Despite the macro headwinds, my research was confirmed at the event through discussions with leaders at Ant Financial, GCash, Advance.ai, Gojek, Coins.ph and more.
Long-story short: I’m bullish!
>2b people gaining access to financial services largely through a combination of platform blitzscaling (China model), public-private partnerships like UPI (India model), and novel, hybrid approaches. To date, however, the vast majority of adoption has been driven by web2 champions and fintech enablers. DeFi has been disappointingly absent from the financial access growth story.
However, I suspect this is likely to change. 2016 → 2021 fostered the web2 internet boom in India and Southeast Asia. SEA alone grew to ~440m internet users and 35 unicorns during a brief five year inflection.
The next five years should provide fertile soil for a similar rise of protocol-based networks. Decentralized finance can play a key role in the continued adoption of financial services in underserved communities, but a few roadblocks need to be addressed:
Education and User Experience: DeFi UX is still abysmal (particularly on mobile where ~95%+ of the emerging world accesses the internet). Many geographies also require more “hands-on” go-to-market strategies and web2 quality applications integrating with protocols on the backend to onboard the next 1 billion users into web3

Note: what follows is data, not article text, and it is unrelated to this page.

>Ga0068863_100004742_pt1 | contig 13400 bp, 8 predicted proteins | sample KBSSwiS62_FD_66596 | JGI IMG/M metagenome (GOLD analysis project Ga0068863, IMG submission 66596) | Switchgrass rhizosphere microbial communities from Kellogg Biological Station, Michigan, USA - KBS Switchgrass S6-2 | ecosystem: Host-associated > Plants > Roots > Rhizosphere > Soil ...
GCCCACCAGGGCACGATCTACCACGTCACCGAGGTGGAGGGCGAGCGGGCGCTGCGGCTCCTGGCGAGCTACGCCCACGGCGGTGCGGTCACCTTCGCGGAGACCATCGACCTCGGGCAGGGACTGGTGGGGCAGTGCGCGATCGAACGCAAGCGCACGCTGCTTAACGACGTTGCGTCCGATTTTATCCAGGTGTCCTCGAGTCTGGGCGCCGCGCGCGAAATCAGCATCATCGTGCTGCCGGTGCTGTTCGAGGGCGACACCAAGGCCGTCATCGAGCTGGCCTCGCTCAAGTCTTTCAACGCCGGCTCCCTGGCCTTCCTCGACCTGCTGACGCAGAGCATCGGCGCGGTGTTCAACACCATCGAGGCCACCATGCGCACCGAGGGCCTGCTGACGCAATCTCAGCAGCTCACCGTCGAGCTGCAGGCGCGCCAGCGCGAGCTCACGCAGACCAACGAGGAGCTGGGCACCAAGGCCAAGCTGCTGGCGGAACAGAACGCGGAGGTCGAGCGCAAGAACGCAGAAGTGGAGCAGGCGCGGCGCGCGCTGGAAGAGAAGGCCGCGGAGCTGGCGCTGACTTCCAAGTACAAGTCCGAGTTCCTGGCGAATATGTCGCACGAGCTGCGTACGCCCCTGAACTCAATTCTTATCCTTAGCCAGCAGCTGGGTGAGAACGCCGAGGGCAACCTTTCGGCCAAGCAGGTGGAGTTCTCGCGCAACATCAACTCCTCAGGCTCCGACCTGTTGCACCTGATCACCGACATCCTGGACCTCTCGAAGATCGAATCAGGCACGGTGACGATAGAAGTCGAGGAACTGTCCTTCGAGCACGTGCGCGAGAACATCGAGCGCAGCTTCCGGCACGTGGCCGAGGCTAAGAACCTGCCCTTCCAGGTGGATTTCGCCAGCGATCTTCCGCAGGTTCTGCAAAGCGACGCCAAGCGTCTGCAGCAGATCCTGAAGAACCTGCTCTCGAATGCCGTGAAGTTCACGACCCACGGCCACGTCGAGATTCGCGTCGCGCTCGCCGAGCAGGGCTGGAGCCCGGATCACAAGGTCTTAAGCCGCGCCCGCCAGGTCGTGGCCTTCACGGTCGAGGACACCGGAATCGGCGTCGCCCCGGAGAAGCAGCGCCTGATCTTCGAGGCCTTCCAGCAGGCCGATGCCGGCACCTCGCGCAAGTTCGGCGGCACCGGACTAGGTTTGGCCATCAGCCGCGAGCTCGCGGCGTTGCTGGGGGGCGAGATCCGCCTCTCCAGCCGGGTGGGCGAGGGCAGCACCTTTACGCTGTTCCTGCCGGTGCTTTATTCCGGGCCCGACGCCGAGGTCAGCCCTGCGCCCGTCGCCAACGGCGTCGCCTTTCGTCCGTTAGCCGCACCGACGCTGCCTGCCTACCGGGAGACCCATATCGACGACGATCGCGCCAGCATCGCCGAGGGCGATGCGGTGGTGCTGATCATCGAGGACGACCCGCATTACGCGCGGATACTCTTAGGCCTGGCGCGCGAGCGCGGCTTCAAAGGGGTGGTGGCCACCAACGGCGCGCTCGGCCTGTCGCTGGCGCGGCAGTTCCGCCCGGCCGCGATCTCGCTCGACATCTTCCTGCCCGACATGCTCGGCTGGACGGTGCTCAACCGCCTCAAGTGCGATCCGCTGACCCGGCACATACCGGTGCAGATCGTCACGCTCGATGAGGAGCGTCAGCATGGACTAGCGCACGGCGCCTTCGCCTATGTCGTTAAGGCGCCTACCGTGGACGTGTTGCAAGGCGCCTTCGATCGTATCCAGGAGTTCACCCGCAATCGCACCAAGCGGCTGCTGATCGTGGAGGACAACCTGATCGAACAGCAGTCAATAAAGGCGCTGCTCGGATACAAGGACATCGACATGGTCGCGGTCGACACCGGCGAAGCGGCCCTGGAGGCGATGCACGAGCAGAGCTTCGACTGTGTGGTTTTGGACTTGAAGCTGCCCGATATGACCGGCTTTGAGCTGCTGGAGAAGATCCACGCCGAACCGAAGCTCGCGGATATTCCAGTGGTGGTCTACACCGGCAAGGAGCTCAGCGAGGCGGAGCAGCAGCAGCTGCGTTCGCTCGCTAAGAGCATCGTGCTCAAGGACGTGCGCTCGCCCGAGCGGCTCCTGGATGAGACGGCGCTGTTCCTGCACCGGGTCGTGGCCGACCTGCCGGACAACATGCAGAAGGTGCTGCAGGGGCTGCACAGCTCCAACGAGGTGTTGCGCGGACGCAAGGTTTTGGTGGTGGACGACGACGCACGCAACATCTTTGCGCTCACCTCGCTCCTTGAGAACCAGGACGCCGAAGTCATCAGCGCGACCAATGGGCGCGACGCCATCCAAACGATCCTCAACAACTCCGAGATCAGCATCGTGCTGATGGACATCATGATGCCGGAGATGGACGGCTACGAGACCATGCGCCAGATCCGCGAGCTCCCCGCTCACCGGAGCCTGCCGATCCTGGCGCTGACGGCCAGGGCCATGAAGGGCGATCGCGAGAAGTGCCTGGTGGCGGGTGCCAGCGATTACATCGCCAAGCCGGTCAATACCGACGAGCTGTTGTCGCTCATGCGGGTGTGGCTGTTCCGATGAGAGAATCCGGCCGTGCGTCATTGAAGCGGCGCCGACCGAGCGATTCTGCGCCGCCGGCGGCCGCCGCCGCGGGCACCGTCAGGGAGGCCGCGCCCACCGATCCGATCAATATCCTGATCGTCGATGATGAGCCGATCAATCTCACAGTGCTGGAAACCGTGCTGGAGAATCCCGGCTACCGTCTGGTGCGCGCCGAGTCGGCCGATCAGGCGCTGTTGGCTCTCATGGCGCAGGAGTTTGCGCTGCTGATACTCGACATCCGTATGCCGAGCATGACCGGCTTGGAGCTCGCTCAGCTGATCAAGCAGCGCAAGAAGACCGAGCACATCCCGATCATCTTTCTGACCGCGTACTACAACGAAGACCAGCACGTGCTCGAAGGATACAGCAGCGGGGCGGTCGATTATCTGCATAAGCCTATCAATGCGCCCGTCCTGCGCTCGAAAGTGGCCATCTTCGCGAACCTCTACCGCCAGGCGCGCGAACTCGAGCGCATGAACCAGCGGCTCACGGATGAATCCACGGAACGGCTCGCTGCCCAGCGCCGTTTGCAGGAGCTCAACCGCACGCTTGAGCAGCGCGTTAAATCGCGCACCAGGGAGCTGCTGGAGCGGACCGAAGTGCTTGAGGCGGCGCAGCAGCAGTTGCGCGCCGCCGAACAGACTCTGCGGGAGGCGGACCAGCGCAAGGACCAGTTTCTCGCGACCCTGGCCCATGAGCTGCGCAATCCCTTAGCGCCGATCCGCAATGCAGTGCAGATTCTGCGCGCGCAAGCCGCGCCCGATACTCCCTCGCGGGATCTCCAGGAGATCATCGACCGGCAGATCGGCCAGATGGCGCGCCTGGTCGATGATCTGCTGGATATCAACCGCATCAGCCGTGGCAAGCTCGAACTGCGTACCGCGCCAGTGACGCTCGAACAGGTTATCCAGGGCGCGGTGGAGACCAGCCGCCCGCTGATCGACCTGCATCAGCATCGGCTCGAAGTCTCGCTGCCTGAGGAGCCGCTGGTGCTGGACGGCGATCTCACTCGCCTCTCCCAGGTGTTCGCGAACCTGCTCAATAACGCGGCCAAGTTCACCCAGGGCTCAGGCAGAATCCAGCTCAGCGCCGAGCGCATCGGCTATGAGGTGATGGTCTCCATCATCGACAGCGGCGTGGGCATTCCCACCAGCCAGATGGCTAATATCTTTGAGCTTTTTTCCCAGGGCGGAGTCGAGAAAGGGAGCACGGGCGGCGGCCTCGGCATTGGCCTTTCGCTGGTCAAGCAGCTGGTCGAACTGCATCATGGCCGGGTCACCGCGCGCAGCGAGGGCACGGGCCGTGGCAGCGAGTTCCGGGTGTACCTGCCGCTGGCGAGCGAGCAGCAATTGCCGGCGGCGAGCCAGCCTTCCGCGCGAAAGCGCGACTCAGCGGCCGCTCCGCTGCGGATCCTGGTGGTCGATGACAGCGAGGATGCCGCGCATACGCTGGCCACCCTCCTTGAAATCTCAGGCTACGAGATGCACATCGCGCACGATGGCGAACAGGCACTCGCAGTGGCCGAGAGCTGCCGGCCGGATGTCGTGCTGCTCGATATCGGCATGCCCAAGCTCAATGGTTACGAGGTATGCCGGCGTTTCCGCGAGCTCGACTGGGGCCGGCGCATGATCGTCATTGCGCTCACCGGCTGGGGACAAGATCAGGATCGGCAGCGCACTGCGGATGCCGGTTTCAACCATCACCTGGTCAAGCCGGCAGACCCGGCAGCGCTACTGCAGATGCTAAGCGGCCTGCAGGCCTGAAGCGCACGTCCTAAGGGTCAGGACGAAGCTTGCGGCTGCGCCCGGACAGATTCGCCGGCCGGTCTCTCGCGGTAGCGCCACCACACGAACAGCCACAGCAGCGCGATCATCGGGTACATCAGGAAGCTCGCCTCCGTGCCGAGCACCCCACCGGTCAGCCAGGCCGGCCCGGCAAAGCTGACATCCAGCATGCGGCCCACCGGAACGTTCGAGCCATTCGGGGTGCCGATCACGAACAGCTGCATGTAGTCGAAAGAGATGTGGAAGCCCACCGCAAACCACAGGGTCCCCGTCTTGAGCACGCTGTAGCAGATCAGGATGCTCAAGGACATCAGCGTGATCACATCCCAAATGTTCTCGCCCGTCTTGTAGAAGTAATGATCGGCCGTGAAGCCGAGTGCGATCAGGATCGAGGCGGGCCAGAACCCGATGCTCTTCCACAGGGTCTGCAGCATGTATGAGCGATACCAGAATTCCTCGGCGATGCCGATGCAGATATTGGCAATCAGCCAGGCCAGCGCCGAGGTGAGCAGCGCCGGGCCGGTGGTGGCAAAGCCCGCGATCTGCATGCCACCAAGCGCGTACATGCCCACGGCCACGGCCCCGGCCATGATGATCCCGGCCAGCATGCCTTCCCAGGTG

On-chain Reputation and Credit-scoring: traditional credit history or credit bureaus are non-existent for the vast majority of unbanked individuals. Many fintech’s bridge the gap through data-analytics on alternative data sets like telco data, eCommerce purchases, and social media behavior to underwrite loans or insurance. New primitives in DeFi for on-chain reputation like SoulBound tokens, improving on-chain analytics, and the rise of on-chain to off-chain lending (O2O) present a massive opportunity to use crypto’s superior rails to match yield hungry capital in crypto with capital-starved growth areas in a cross-border-friendly and transparent manner.
Banking incumbents have a hard time making the economics work for lower-income and rural customers. The fintech movement (hopefully joined by DeFi in the years to come) are driving financial access in underserved communities. We are still in the first inning of a multi-decade journey.
After a disappointing two months in the crypto markets, I came away from the Point Zero conference in better spirits. Crypto has come a long way from the money-laundering cliché of the Silk Road days. National political figures from leading jurisdictions joining hands with industry leaders to discuss the future of web3; to harness the benefits of open data and more efficient infrastructure in financial services to promote continued flourishing. I actually found it to be quite uplifting and legitimizing for the space as a whole despite the recent headwinds.
Perhaps we are all going to make it after all.